In 1995, the United States Mint issued a special 10th Anniversary set which was comprised of four Proof Gold Eagles and a special One-Ounce Proof Silver Eagle bearing the "W" mint mark. The 1995-W Proof Silver Eagle in this set would be the first Silver Eagle to bear the W mint mark and would also have the lowest mintage for any Silver Eagle ever produced by the U.S. Mint.
A total of 45,000 sets were authorized to be produced for the five-piece set containing the 1995-W Silver Eagle, but only 30,125 total sets were sold. Consequently, for the past 17 years the 1995-W Proof Silver Eagle has become the rarest and most desirable of all Silver Eagles.
The obverse of the 1995-W as well as all other U.S. Silver Eagles would continue the retro trend going back to 1917 and continue throughout 1947, depicting Adolph A. Weiman's prominent Walking Liberty design for the circulating half dollar series. The reverse would illustrate an artistic large heraldic eagle designed by re-known sculptor John Mercanti. The initial introduction by Mercanti would illustrate a beautiful three-sided heraldic eagle. Notably, the final version would portray a full frontal view as currently seen on all U.S. Silver Eagles. Above the eagle 13 stars and in front of the eagle is a large shield with 13 stripes, both representing the original 13 colonies.
The only way to obtain the low-mintage 1995-W Silver Eagle directly from the U.S. Mint would be by purchasing the entire Eagle proof set offered by the Mint in 1995. The Mint offered the four-gold piece set at $999 and as a free bonus buyers could choose to receive the special five-piece set, which included the 1995-W Silver Eagle. The accompanying 1995-W Gold Eagles had the following mintages: 46,484 for the one ounce, 45,442 for the half ounce, 47,484 for the quarter ounce, and 62,673 for the tenth ounce.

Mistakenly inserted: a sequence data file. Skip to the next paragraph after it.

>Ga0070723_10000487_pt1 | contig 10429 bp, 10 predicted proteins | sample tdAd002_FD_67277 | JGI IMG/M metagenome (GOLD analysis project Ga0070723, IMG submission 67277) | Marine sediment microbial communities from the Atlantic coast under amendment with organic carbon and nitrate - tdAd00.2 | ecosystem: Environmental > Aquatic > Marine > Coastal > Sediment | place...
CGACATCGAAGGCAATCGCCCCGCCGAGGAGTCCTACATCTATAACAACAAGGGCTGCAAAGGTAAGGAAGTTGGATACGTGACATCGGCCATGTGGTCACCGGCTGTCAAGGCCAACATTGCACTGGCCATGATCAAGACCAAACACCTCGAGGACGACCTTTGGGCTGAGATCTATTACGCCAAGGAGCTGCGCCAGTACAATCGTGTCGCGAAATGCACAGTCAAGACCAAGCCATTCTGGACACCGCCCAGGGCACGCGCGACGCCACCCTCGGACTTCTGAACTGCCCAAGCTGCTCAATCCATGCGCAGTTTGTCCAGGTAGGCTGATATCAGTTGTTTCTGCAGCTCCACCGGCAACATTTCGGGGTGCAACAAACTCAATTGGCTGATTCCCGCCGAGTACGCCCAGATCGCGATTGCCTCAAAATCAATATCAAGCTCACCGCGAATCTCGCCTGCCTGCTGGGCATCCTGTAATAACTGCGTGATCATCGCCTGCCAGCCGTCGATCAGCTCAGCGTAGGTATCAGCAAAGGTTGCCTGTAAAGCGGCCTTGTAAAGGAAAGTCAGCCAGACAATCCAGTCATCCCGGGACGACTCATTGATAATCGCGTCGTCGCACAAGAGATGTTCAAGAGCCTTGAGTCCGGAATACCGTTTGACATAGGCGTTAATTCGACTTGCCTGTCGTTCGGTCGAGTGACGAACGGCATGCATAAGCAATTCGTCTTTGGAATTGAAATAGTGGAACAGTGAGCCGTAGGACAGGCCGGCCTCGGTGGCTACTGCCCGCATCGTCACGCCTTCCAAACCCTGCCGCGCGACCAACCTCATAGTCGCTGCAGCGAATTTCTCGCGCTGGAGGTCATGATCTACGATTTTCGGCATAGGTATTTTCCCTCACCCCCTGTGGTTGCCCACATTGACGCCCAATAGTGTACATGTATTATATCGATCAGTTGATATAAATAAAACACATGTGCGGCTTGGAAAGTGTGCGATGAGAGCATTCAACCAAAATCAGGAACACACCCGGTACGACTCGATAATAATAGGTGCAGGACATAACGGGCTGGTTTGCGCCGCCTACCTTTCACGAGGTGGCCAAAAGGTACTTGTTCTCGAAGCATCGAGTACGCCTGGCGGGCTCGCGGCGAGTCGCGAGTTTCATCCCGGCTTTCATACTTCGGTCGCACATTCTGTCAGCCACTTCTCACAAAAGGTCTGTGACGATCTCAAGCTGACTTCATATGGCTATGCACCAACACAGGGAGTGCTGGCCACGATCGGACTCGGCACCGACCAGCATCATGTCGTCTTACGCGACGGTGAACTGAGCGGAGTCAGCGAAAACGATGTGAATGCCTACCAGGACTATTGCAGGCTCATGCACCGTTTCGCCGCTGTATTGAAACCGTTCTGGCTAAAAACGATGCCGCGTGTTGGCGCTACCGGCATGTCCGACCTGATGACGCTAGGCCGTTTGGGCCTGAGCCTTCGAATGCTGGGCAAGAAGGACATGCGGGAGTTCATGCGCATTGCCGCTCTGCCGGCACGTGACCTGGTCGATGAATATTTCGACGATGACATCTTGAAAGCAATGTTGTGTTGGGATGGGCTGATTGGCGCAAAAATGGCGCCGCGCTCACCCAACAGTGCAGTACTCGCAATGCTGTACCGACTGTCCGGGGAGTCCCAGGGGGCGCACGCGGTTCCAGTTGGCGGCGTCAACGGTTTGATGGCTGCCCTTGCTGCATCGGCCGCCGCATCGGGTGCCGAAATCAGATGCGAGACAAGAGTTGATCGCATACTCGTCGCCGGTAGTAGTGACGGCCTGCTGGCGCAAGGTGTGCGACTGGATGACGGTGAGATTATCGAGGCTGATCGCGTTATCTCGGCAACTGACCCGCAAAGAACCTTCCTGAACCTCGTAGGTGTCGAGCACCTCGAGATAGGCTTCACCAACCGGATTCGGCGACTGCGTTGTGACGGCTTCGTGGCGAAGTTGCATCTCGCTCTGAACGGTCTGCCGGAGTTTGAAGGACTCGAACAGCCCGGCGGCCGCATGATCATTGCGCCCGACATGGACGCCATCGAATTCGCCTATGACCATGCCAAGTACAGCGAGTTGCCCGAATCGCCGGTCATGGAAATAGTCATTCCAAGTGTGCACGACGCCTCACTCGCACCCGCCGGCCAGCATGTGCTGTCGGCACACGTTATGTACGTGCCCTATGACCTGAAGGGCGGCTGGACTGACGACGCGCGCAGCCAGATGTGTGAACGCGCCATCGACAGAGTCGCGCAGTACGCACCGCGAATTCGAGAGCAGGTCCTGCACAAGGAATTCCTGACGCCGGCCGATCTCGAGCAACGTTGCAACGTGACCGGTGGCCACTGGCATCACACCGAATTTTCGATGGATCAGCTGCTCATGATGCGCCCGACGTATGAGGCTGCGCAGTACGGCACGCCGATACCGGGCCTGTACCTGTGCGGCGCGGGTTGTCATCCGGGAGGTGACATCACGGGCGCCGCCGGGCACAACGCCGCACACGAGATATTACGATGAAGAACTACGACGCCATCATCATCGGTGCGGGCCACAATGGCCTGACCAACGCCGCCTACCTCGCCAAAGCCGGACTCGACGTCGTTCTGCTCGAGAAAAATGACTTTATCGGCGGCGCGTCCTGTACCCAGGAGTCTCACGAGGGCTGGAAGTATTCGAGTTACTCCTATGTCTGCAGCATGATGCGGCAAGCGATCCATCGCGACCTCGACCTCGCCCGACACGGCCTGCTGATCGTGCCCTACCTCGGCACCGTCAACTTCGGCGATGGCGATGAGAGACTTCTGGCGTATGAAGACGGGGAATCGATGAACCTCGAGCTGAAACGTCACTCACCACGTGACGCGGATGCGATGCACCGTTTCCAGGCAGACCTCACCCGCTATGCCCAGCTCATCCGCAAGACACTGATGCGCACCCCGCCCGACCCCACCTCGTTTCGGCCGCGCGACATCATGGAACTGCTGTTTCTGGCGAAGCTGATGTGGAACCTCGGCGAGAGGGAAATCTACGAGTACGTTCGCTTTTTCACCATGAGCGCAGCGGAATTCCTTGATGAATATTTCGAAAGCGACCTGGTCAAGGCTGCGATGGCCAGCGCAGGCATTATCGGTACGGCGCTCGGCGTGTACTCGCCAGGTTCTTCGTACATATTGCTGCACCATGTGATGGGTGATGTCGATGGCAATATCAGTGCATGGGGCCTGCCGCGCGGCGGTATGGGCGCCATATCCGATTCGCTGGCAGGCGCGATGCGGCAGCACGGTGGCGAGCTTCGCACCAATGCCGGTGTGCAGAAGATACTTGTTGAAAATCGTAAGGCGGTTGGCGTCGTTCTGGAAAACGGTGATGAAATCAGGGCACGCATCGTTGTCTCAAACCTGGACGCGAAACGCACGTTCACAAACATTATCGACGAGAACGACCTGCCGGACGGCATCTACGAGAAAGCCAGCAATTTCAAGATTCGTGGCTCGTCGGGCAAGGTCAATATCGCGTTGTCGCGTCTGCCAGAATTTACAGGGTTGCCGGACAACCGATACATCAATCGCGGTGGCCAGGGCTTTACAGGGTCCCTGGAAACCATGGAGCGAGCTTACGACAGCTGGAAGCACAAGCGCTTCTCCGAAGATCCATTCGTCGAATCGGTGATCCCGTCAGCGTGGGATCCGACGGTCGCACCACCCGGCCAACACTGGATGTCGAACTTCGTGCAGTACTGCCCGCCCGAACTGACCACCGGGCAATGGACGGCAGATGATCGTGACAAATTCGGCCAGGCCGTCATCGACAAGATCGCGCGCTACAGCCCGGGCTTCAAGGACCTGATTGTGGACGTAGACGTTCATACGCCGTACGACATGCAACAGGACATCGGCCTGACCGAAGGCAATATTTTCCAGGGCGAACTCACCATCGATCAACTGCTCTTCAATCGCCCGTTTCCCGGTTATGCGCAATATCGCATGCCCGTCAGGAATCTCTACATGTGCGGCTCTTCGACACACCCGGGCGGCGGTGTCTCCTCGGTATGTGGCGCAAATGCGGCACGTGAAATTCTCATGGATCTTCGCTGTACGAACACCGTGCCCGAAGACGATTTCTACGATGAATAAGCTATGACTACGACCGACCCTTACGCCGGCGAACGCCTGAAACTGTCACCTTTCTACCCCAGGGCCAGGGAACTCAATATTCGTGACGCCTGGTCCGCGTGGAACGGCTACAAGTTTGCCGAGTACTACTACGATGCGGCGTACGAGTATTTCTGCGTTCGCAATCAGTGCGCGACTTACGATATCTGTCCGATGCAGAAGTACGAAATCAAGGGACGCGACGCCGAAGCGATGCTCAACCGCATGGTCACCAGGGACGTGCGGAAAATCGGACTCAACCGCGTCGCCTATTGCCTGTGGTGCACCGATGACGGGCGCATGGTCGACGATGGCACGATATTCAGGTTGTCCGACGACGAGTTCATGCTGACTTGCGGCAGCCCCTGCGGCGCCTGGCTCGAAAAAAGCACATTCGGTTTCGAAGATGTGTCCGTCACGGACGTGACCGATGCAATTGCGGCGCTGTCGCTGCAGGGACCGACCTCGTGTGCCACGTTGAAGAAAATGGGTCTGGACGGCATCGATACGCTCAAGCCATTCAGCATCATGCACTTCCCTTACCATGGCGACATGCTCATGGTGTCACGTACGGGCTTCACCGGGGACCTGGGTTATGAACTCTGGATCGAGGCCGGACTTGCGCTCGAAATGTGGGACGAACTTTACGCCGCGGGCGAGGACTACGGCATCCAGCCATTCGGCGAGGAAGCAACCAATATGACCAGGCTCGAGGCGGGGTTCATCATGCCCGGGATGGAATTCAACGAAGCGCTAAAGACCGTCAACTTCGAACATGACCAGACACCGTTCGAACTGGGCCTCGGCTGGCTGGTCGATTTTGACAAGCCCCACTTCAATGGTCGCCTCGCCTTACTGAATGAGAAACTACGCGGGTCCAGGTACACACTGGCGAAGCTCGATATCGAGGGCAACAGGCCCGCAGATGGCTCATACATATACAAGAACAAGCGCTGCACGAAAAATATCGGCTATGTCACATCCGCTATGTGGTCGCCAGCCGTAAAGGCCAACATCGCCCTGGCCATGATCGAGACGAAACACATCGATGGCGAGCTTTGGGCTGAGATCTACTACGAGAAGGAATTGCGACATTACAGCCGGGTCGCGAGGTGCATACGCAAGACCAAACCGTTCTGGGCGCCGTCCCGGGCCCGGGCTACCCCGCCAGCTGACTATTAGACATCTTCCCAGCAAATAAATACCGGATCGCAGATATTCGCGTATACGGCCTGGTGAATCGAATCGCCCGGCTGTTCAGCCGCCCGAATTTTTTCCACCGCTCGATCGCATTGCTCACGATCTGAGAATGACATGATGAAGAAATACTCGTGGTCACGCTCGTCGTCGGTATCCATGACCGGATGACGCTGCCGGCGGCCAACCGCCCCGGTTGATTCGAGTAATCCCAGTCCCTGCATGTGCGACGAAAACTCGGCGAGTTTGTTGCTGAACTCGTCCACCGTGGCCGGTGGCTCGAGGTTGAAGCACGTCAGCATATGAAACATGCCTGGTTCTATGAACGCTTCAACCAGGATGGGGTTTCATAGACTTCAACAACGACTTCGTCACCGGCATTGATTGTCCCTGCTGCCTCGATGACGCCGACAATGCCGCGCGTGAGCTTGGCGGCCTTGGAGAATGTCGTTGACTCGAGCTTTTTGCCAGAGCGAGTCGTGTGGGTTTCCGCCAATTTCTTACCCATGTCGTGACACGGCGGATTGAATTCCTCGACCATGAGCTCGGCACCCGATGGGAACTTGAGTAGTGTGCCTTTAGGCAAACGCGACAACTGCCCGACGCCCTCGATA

Many people who are collecting Silver Eagles are building complete sets. To complete a Silver Eagle proof set, collectors need to acquire the 1995-W Silver Eagle. With a low mintage of 30,125 in one of the most widely collected modern U.S. coin series, attaining this piece will become a great challenge.
Subsequent to the 10th Anniversary Eagle program, the Mint did not celebrate a 20th Anniversary for 2005. Instead, they celebrated the 20th Anniversary in 2006, making things more confusing for Eagle collectors. Since the program first started in 1986, its 10th Anniversary would have been completed in 1996, but instead the Mint used 1995 as the 10thAnniversary by counting 1986 as the first completed year instead of using 1987 as the first complete year. For the anticipated 20th Anniversary Program, they used a different method by actually counting a year after 1986 as the first complete year, and in return, offering special 20th Anniversary Eagle options for 2006.
Offering the 1995-W Silver Eagle with the Gold Eagle proof sets could have been a strategy used by the U.S. Mint to encourage silver collectors to purchase Gold Eagles or visa versa. Originally, Canada was the leading force for gold bullion coins by first offering Canadian Maple Leafs in 1979. At the same time, Mexico was producing a one-ounce silver bullion coin, the Mexican "Onza." The U.S. Mint wanted to receive its own share of the bullion coin market, so it began offering Gold and Silver Eagles in 1986. Canada would enter the silver bullion market two years after the U.S. Proof Silver Eagles were introduced by the U.S. Mint.
Since 1986, the U.S. Mint has offered Proof Silver Eagles directly to collectors at a significant premium over silver spot metal prices. Unlike mint state Silver Eagles, that are offered to the public through a select group of authorized dealers. American Proof Silver Eagles have a set maximum mintage, but the mint state coins are sold in large quantities to meet the public's demand.
There are great opportunities when purchasing modern issues offered by the U.S. Mint if you do your homework and pick the right coins. The 1995-W Proof Silver Eagle is just one out of dozens of different modern coins that has been a big winner so far, and more than likely, there are still many more winners to come from the U.S. Mint.